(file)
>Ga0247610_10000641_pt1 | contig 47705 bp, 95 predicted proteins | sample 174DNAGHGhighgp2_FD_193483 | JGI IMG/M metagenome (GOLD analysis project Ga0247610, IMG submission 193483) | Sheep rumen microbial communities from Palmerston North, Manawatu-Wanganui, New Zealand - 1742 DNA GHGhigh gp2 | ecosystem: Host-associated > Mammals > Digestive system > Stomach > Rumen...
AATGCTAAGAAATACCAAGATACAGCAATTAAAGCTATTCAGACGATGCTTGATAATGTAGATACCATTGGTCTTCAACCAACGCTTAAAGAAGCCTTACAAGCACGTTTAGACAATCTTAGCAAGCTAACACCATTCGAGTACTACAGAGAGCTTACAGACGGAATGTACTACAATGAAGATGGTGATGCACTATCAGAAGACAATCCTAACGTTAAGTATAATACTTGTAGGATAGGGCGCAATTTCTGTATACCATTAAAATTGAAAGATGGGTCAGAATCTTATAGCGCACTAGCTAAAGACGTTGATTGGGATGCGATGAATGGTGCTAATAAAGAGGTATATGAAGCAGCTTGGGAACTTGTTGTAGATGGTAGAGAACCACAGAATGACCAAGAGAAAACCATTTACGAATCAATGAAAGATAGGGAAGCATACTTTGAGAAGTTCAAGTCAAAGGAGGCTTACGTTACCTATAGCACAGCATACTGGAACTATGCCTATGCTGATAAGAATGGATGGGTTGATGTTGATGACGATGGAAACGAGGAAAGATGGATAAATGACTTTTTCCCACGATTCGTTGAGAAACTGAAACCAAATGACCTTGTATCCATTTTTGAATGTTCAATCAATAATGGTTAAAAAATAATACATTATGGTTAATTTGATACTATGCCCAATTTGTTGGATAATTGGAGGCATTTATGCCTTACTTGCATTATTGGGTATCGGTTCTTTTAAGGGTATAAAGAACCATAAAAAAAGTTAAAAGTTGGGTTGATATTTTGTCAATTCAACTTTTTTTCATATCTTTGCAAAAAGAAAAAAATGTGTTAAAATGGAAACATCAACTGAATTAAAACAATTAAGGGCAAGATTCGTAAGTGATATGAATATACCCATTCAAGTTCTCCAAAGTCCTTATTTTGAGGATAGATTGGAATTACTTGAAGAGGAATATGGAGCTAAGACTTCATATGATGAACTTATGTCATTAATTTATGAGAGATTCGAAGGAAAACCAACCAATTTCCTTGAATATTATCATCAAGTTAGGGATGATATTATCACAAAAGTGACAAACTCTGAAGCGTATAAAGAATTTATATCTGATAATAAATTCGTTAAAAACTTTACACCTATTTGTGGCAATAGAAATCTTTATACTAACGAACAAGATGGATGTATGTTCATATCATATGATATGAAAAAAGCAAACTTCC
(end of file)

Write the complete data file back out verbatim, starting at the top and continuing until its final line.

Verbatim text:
>Ga0247610_10000641_pt1 | contig 47705 bp, 95 predicted proteins | sample 174DNAGHGhighgp2_FD_193483 | JGI IMG/M metagenome (GOLD analysis project Ga0247610, IMG submission 193483) | Sheep rumen microbial communities from Palmerston North, Manawatu-Wanganui, New Zealand - 1742 DNA GHGhigh gp2 | ecosystem: Host-associated > Mammals > Digestive system > Stomach > Rumen...
AATGCTAAGAAATACCAAGATACAGCAATTAAAGCTATTCAGACGATGCTTGATAATGTAGATACCATTGGTCTTCAACCAACGCTTAAAGAAGCCTTACAAGCACGTTTAGACAATCTTAGCAAGCTAACACCATTCGAGTACTACAGAGAGCTTACAGACGGAATGTACTACAATGAAGATGGTGATGCACTATCAGAAGACAATCCTAACGTTAAGTATAATACTTGTAGGATAGGGCGCAATTTCTGTATACCATTAAAATTGAAAGATGGGTCAGAATCTTATAGCGCACTAGCTAAAGACGTTGATTGGGATGCGATGAATGGTGCTAATAAAGAGGTATATGAAGCAGCTTGGGAACTTGTTGTAGATGGTAGAGAACCACAGAATGACCAAGAGAAAACCATTTACGAATCAATGAAAGATAGGGAAGCATACTTTGAGAAGTTCAAGTCAAAGGAGGCTTACGTTACCTATAGCACAGCATACTGGAACTATGCCTATGCTGATAAGAATGGATGGGTTGATGTTGATGACGATGGAAACGAGGAAAGATGGATAAATGACTTTTTCCCACGATTCGTTGAGAAACTGAAACCAAATGACCTTGTATCCATTTTTGAATGTTCAATCAATAATGGTTAAAAAATAATACATTATGGTTAATTTGATACTATGCCCAATTTGTTGGATAATTGGAGGCATTTATGCCTTACTTGCATTATTGGGTATCGGTTCTTTTAAGGGTATAAAGAACCATAAAAAAAGTTAAAAGTTGGGTTGATATTTTGTCAATTCAACTTTTTTTCATATCTTTGCAAAAAGAAAAAAATGTGTTAAAATGGAAACATCAACTGAATTAAAACAATTAAGGGCAAGATTCGTAAGTGATATGAATATACCCATTCAAGTTCTCCAAAGTCCTTATTTTGAGGATAGATTGGAATTACTTGAAGAGGAATATGGAGCTAAGACTTCATATGATGAACTTATGTCATTAATTTATGAGAGATTCGAAGGAAAACCAACCAATTTCCTTGAATATTATCATCAAGTTAGGGATGATATTATCACAAAAGTGACAAACTCTGAAGCGTATAAAGAATTTATATCTGATAATAAATTCGTTAAAAACTTTACACCTATTTGTGGCAATAGAAATCTTTATACTAACGAACAAGATGGATGTATGTTCATATCATATGATATGAAAAAAGCAAACTTCC